So how did this Catholic saint from Italy become the heroine of a Protestant country in Scandinavia?

It may have to do with the date. Back when Sweden was Catholic and used the Julian calendar, Lucia’s feast day, December 13, was the longest night of the year. In pagan times the winter solstice was considered an ominous night to be out, when trolls and supernatural spirits wandered the earth. Lucia, whose name means light, became a symbol of the victory of light over darkness. Today, Swedish towns hold pageants to pick the “Lucia Bride”. Rituals similar to Luciatagen have taken place in Sweden in one form or another for over a thousand years, but it wasn’t until the 1927 Lucia procession in Stockholm, organized by a local newspaper, that the tradition as we know it spread throughout Sweden and Swedish-speaking Finland.

Lussekatter, or saffron buns, are a staple of the holiday. Made with one of the world’s most expensive spices, saffron dough is filled with cinnamon, sugar, raisins and chopped nuts. The oldest (or youngest) girl in the family serves these goodies.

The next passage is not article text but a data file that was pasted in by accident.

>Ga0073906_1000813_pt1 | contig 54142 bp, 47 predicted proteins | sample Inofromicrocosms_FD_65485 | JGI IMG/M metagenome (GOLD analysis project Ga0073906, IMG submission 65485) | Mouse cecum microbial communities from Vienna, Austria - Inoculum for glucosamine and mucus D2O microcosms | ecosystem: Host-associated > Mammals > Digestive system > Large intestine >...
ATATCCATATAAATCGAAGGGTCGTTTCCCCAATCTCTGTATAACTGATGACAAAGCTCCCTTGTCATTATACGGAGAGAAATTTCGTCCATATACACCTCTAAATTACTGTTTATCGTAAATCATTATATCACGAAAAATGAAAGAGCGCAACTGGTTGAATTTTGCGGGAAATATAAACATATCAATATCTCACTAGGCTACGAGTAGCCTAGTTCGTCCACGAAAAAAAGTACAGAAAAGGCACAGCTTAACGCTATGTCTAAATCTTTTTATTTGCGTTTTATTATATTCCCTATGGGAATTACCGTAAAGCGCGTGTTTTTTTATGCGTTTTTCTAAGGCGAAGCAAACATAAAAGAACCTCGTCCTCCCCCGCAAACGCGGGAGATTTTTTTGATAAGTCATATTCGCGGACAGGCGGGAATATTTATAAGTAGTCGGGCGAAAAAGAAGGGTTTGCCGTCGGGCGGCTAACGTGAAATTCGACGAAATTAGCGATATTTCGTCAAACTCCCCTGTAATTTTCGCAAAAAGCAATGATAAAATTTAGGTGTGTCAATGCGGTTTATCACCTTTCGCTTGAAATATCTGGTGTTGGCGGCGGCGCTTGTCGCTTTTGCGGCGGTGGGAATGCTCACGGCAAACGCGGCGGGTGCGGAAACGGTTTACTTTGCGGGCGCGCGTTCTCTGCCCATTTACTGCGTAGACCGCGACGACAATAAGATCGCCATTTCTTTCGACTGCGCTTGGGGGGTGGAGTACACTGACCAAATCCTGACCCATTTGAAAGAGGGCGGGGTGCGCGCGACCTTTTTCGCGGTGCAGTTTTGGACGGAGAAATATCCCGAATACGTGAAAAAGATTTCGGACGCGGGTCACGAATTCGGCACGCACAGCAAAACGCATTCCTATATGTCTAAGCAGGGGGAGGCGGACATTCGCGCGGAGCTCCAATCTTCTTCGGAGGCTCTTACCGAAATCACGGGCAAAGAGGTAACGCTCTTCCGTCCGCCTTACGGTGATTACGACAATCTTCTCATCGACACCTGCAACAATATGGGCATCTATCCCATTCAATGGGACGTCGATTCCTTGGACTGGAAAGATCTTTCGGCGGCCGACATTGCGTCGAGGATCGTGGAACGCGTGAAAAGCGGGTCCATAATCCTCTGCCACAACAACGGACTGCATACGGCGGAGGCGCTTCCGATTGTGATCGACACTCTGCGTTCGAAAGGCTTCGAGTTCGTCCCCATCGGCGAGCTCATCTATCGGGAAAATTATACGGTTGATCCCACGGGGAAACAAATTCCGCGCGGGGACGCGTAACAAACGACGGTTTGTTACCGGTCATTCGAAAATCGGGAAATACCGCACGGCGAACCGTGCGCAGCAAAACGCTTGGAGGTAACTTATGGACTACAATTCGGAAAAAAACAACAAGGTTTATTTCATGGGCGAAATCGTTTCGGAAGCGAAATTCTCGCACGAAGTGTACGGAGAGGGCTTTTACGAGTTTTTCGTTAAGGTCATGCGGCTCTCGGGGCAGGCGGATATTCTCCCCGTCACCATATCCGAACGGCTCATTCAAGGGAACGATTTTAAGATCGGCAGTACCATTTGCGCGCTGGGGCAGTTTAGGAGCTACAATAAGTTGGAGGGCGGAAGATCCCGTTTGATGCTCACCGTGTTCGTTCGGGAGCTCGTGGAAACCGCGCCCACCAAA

A more recent Lucia Day tradition is to wake up unsuspecting Nobel Prize winners sleeping at the Grand Hotel in Stockholm. The Nobel Prize is awarded three days earlier on December 10.

Story of Saint Lucy of Syracuse

“You Know You’ve Been in the U.S. When…” and “You Know You’ve Been in Sweden Too Long When…”

Linnea in Lund

Feast of the Virgin of Guadalupe

December 12

“…one may no longer consider himself a Christian, but you cannot truly be considered a Mexican unless you believe in the Virgin of Guadalupe.”

— Carlos Fuentes

It’s been said that Mexico came into being not in 1821–the year Spain recognized its independence–but nearly 300 years earlier, in 1531, when a recently widowed peasant-farmer named Juan Diego Cuauhtlatoatzin, beheld the most spectacular vision in Mexican history.


On December 9, he was out walking near the ruins of Tepeyac Hill, where Aztecs once worshipped the mother goddess Tonatzin, when a young incarnation of the Virgin Mary appeared before him encompassed in a halo of light. She spoke to Juan Diego in his native tongue of Nahuatl, and asked him to deliver a message to the Mexican bishop: to build a church on the ground where she stood.

Upon hearing Juan Diego’s story, the bishop had his doubts. So the next time Juan Diego saw the Virgin, he confessed to her his failure to convince the bishop. She told him to pick some flowers at the top of the hill–even though it was December and no flowers should have been blooming. There he found Castilian roses, native to the bishop’s hometown in Spain. The Virgin arranged them in his tilma (apron), but when Juan Diego opened his tilma to the bishop, it held not flowers but the lifelike image of the Virgin of Guadalupe upon it.